Ellis Island and Immigration


From the first of January 1892 until mid-November 1954, the federally operated Ellis Island was the primary entry point for immigrants wishing to enter the United States. The island replaced the almost forty year old state facility that had been located in Manhattan, the Castle Garden Immigration Depot. It is now a national park.

Annie Moore, a fifteen year old girl from Ireland, was the first person to enter the United States through Ellis Island in 1892. More than twelve million people would eventually enter the United States through Ellis Island during it\'s time as an immigration station. Arne Peterssen, a merchant from Norway, was the last immigrant to pass through Ellis Island in 1954.

The National Park Service currently maintains Ellis Island. Their comprehensive website has information about the history of the island, as well as detailed sections filled with information for teachers and students. The site also has an excellent collection of photographs and multimedia features. Often times immigration records can appear in a background check which is helpful for any research being done on an individual.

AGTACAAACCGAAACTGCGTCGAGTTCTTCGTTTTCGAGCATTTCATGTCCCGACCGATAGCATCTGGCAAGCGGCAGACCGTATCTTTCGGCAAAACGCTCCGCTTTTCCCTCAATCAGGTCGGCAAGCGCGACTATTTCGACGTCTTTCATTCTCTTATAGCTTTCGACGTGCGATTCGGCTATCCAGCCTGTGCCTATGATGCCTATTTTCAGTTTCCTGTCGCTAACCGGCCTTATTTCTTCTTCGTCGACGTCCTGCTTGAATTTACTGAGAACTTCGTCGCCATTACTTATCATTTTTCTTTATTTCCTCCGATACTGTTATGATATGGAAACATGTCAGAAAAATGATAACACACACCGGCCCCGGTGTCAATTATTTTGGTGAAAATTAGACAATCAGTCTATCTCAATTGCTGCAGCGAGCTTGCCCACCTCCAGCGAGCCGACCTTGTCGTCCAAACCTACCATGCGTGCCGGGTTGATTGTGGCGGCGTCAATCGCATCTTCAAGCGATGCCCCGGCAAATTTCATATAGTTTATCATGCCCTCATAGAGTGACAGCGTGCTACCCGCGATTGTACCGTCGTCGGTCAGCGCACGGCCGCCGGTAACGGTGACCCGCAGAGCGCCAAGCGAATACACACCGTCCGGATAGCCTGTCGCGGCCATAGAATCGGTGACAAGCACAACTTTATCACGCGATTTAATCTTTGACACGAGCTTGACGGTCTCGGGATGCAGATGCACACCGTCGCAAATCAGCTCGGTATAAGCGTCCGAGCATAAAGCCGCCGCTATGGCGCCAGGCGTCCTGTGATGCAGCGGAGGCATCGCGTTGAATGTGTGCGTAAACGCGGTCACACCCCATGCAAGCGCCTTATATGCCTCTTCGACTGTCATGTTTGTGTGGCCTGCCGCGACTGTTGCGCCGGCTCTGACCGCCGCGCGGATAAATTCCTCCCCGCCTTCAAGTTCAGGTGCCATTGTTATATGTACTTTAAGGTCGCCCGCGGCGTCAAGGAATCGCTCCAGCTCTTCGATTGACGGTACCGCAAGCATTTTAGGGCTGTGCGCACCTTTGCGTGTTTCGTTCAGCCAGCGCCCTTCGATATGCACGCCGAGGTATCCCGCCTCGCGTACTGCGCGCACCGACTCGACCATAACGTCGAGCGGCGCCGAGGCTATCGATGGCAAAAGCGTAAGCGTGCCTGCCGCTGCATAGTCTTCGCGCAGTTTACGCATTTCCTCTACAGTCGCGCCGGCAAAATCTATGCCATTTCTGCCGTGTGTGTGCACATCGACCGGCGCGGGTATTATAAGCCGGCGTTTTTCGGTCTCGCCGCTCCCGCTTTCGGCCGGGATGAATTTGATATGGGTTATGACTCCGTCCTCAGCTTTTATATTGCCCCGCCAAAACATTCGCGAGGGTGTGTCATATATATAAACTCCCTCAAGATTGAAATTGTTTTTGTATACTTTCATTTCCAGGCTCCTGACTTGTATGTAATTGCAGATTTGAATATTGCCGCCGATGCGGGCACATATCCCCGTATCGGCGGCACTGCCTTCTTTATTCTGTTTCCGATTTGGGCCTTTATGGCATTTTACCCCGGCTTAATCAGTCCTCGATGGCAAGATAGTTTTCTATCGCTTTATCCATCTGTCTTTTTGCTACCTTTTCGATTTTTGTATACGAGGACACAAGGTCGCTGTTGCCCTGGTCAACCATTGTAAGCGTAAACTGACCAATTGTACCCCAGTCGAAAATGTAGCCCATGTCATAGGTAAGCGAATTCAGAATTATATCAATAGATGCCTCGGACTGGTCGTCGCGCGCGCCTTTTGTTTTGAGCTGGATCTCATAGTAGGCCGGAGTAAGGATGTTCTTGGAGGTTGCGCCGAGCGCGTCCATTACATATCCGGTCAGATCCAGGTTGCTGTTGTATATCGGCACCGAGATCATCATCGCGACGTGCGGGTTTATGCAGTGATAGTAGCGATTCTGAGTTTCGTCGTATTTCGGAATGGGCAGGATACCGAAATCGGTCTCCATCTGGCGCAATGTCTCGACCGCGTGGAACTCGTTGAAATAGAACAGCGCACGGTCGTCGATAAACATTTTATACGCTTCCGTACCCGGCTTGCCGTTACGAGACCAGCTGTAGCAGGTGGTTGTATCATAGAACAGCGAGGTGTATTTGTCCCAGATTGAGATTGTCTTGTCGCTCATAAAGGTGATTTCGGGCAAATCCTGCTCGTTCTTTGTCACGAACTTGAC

America's story from America's Library has a brief timeline with pictures describing the early days at Ellis Island.

The Library of Congress has a collection of images portraying Ellis Island between the years of 1880 and 1920.

The Statue of Liberty - Ellis Island Foundation, Inc. has a searchable database of passengers that arrived on the island.

The University of Oregon has an image of an original Ellis Island inspection card from November of 1912.

The Learning Page has a number of photographs and films that portray the immigrants that came to America, including those who passed through Ellis Island.

The Office of the Public Health Service Historian has a comprehensive article detailing the role the public health service played at Ellis Island.